ECHO mission visits IDP centre in Mukhiani
By Mzia Kupunia
Thursday, October 23A group of about 20 people were standing in a queue early on Wednesday morning, waiting for food supplied by the World Food Programme. 75 IDPs, a portion of the thousands who fled the August military actions, are living in an abandoned, half-ruined building in the Mukhiani neighbourhood on the outskirts of Tbilisi. They say the flour, oil, sugar, beans and pasta they get every ten days from the WFP is the only help they receive now.
20,000 IDPs in Tbilisi, and 38,000 in the ‘buffer zones,’ receive food support from WFP. The organization began its emergency operation immediately after the eruption of the conflict, rendering vital food assistance to displaced persons and local population in conflict-affected areas.
Representatives of the European Commission’s Humanitarian Aid Office (ECHO), which has been the second biggest donor, after the USA, to the WFP mission in Georgia, have visited the Mukhiani communal centre for IDPs to observe the food distribution and find out the details of the project on site. Jean Claude Heyraud, Head of the ECHO Unit for Eastern Europe, the Middle East and North Africa, who came to Georgia to monitor the EU Humanitarian Aid process, personally met IDPs and heard their stories. Before going to Mukhiani Heyraud had visited IDP centres in Gori, Kaspi and Zugdidi.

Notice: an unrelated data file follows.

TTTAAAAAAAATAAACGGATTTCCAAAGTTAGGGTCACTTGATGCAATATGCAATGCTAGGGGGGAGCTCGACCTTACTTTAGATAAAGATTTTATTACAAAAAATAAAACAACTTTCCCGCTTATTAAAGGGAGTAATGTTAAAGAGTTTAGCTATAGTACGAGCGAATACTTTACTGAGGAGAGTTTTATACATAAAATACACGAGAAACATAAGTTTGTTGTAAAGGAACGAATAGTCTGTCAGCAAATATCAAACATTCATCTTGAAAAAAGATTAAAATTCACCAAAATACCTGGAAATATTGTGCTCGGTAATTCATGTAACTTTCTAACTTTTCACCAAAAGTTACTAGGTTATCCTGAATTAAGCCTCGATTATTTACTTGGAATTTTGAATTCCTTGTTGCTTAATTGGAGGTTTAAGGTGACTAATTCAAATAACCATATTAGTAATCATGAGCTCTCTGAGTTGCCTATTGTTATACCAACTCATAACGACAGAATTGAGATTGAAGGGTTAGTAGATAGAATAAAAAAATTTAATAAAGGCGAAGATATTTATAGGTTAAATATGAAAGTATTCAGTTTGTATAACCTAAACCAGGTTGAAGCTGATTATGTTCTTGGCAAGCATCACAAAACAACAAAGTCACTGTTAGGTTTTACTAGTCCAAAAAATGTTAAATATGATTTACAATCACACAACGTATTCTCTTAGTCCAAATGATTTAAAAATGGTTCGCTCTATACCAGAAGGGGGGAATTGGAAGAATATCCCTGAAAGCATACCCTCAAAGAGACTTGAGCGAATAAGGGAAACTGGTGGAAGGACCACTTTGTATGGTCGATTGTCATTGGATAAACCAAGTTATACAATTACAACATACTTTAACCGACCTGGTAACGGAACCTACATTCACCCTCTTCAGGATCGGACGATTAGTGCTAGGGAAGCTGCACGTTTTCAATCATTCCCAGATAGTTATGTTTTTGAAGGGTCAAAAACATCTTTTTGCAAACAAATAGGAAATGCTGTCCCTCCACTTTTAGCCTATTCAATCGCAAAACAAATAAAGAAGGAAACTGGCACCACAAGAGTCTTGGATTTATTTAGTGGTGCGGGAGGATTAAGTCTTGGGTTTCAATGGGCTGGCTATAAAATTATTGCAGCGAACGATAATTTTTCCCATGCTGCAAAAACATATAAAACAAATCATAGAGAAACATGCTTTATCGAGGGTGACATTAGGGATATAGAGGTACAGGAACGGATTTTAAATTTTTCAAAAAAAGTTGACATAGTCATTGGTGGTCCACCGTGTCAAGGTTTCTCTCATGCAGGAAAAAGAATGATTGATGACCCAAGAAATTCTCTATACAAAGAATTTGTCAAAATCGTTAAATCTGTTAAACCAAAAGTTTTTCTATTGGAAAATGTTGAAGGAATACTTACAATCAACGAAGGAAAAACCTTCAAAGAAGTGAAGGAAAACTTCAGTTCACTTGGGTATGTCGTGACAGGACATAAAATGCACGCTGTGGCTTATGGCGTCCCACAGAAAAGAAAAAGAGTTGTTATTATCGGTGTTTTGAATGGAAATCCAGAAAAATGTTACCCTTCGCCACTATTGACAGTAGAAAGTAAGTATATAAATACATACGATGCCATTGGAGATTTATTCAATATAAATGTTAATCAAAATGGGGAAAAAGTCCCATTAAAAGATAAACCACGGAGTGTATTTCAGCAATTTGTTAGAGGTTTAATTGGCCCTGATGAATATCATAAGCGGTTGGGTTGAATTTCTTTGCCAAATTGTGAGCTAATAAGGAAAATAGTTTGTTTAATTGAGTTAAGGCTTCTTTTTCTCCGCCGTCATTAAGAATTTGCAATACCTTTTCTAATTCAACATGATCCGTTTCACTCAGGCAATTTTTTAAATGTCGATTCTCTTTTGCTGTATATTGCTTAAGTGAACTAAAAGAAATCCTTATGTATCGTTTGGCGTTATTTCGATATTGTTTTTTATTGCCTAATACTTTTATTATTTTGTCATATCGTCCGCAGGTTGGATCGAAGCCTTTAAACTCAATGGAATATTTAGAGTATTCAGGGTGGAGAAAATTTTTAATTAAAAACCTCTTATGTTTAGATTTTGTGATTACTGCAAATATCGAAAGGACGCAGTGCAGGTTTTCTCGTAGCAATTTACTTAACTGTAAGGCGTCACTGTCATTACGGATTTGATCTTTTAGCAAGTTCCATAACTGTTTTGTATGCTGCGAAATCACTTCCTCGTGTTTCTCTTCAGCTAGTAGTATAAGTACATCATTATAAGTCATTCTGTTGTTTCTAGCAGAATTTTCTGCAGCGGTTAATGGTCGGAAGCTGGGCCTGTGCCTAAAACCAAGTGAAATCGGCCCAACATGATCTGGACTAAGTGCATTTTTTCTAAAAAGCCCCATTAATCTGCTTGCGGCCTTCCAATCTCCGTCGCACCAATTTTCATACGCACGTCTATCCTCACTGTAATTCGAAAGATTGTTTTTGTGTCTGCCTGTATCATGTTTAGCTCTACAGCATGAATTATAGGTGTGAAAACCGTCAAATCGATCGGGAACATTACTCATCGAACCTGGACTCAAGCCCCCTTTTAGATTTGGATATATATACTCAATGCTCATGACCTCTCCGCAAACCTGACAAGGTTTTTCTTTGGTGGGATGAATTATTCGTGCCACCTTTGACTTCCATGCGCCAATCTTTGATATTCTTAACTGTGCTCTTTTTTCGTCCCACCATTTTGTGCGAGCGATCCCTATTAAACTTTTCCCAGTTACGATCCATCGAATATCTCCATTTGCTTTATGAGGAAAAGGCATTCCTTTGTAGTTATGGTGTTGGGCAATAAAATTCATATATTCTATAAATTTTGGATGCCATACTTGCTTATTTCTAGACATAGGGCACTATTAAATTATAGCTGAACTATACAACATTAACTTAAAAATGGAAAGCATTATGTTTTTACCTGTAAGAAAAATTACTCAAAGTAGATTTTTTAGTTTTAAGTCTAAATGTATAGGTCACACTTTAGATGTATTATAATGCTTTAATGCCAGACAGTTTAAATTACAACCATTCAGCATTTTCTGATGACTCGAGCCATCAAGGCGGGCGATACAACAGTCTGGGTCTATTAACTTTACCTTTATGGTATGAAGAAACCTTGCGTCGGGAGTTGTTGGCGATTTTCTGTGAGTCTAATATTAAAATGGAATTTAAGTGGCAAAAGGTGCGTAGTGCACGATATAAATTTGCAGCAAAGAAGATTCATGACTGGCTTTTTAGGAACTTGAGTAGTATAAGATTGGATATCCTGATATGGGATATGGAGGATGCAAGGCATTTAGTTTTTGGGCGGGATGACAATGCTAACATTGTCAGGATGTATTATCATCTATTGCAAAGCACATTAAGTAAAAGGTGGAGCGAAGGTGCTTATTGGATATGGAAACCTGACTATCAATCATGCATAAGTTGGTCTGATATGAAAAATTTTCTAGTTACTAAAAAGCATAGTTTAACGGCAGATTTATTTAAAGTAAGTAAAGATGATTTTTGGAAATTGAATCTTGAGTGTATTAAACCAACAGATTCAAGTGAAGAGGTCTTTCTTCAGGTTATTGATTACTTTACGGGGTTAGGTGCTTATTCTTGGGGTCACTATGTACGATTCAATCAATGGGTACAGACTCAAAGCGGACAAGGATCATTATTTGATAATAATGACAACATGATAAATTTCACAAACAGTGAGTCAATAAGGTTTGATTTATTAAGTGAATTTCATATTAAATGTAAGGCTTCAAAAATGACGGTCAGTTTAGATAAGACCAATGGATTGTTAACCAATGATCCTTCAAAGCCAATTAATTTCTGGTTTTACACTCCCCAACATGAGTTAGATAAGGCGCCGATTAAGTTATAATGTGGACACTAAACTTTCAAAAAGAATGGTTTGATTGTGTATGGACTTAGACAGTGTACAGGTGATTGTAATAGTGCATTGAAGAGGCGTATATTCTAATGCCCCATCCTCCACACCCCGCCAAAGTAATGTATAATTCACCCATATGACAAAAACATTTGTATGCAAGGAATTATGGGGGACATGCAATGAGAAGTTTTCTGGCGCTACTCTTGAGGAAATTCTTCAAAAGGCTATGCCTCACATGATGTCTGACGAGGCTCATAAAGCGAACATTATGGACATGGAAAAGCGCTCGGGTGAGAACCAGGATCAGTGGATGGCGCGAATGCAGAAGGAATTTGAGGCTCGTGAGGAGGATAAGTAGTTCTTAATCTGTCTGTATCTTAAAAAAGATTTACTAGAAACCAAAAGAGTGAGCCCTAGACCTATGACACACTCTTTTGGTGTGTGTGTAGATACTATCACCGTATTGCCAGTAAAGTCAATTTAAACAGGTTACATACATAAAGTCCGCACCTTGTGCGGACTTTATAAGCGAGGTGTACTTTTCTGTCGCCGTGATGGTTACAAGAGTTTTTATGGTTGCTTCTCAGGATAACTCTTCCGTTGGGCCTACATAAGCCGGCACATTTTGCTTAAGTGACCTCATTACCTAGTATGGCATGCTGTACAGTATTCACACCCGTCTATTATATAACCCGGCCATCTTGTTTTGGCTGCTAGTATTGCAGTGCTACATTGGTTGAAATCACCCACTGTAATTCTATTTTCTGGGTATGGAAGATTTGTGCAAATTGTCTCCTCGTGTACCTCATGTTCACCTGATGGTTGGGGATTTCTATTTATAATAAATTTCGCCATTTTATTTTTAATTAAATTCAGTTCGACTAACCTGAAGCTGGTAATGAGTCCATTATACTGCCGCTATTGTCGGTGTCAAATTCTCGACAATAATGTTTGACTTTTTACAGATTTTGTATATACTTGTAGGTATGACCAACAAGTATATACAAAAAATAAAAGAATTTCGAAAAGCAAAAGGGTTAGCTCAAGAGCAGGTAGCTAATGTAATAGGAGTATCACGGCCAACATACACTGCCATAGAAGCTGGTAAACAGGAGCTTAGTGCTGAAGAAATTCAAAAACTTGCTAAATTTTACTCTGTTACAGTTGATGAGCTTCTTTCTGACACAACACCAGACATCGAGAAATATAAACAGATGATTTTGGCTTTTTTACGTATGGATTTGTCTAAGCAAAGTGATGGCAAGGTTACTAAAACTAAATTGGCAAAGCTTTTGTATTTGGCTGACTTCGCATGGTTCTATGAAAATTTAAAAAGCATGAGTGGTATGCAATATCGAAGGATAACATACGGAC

“We are here to see how the mission is progressing,” Heyraud said. “We provided six million Euros in August and this amount was utilized to address the needs of the displaced population. We have been to the buffer zones and seen that people are living in houses which have not been rebuilt yet. Right now we are a little worried about the issue of coordination, and worried both about people who have gone back to their homes and those who are staying in temporary shelters,” Heyraud added.
50-year-old Dodo Maisuradze has been living in a small room at the Mukhiani communal centre with her six other family members for about 3 months. She left her home in the village of Kanchaveti in Akhalgori region in August. She said the living conditions in the former college are extremely bad, but she has no option but to be there.
“Conditions are unbearable here,” she said, standing with her 3-year-old granddaughter in the corridor, where it was raining just as it was outside, “but we have no other choice, we can’t return to our home yet.” Maisuradze said the WFP is the only organization which provides food for them. “We don’t get any other assistance. Of course this is not enough, but we are trying to make it somehow,” she said.
The representatives of the World Food Programme stressed the necessity of continuing the food assistance project. “Extending our assistance till next spring is absolutely necessary for the IDPs living in Tbilisi and the residents of the so-called buffer zones,” Iulon Tsilosani, WFP Reports Officer, said. According to the WFP officials, the organization will render food assistance to 100,000 IDPs, returnees and other vulnerable groups in the conflict-affected areas until the end of March 2009.